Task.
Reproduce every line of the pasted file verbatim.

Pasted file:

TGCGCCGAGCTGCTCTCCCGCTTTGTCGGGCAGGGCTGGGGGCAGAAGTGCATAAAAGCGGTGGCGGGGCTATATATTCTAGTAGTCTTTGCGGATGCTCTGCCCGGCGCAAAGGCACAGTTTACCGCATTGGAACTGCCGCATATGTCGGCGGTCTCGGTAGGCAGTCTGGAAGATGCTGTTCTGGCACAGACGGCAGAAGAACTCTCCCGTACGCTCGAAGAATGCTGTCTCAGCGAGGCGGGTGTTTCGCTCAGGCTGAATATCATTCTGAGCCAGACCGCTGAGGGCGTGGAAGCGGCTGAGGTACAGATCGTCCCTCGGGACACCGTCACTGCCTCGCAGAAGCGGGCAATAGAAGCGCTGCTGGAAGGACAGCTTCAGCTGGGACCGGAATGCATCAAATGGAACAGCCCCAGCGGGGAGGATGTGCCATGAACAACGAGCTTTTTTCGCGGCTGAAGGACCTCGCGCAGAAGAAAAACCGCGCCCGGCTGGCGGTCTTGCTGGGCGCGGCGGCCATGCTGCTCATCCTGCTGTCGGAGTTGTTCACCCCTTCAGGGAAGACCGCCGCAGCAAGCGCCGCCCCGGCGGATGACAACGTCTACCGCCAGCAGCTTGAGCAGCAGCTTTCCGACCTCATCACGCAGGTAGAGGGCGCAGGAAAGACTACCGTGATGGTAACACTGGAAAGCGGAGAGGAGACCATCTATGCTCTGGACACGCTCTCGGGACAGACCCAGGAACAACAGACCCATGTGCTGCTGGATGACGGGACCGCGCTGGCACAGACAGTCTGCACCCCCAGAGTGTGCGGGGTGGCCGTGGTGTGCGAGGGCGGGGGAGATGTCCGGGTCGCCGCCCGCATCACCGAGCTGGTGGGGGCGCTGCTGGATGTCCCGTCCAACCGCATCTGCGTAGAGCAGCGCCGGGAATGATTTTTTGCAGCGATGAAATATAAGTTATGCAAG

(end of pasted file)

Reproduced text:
TGCGCCGAGCTGCTCTCCCGCTTTGTCGGGCAGGGCTGGGGGCAGAAGTGCATAAAAGCGGTGGCGGGGCTATATATTCTAGTAGTCTTTGCGGATGCTCTGCCCGGCGCAAAGGCACAGTTTACCGCATTGGAACTGCCGCATATGTCGGCGGTCTCGGTAGGCAGTCTGGAAGATGCTGTTCTGGCACAGACGGCAGAAGAACTCTCCCGTACGCTCGAAGAATGCTGTCTCAGCGAGGCGGGTGTTTCGCTCAGGCTGAATATCATTCTGAGCCAGACCGCTGAGGGCGTGGAAGCGGCTGAGGTACAGATCGTCCCTCGGGACACCGTCACTGCCTCGCAGAAGCGGGCAATAGAAGCGCTGCTGGAAGGACAGCTTCAGCTGGGACCGGAATGCATCAAATGGAACAGCCCCAGCGGGGAGGATGTGCCATGAACAACGAGCTTTTTTCGCGGCTGAAGGACCTCGCGCAGAAGAAAAACCGCGCCCGGCTGGCGGTCTTGCTGGGCGCGGCGGCCATGCTGCTCATCCTGCTGTCGGAGTTGTTCACCCCTTCAGGGAAGACCGCCGCAGCAAGCGCCGCCCCGGCGGATGACAACGTCTACCGCCAGCAGCTTGAGCAGCAGCTTTCCGACCTCATCACGCAGGTAGAGGGCGCAGGAAAGACTACCGTGATGGTAACACTGGAAAGCGGAGAGGAGACCATCTATGCTCTGGACACGCTCTCGGGACAGACCCAGGAACAACAGACCCATGTGCTGCTGGATGACGGGACCGCGCTGGCACAGACAGTCTGCACCCCCAGAGTGTGCGGGGTGGCCGTGGTGTGCGAGGGCGGGGGAGATGTCCGGGTCGCCGCCCGCATCACCGAGCTGGTGGGGGCGCTGCTGGATGTCCCGTCCAACCGCATCTGCGTAGAGCAGCGCCGGGAATGATTTTTTGCAGCGATGAAATATAAGTTATGCAAG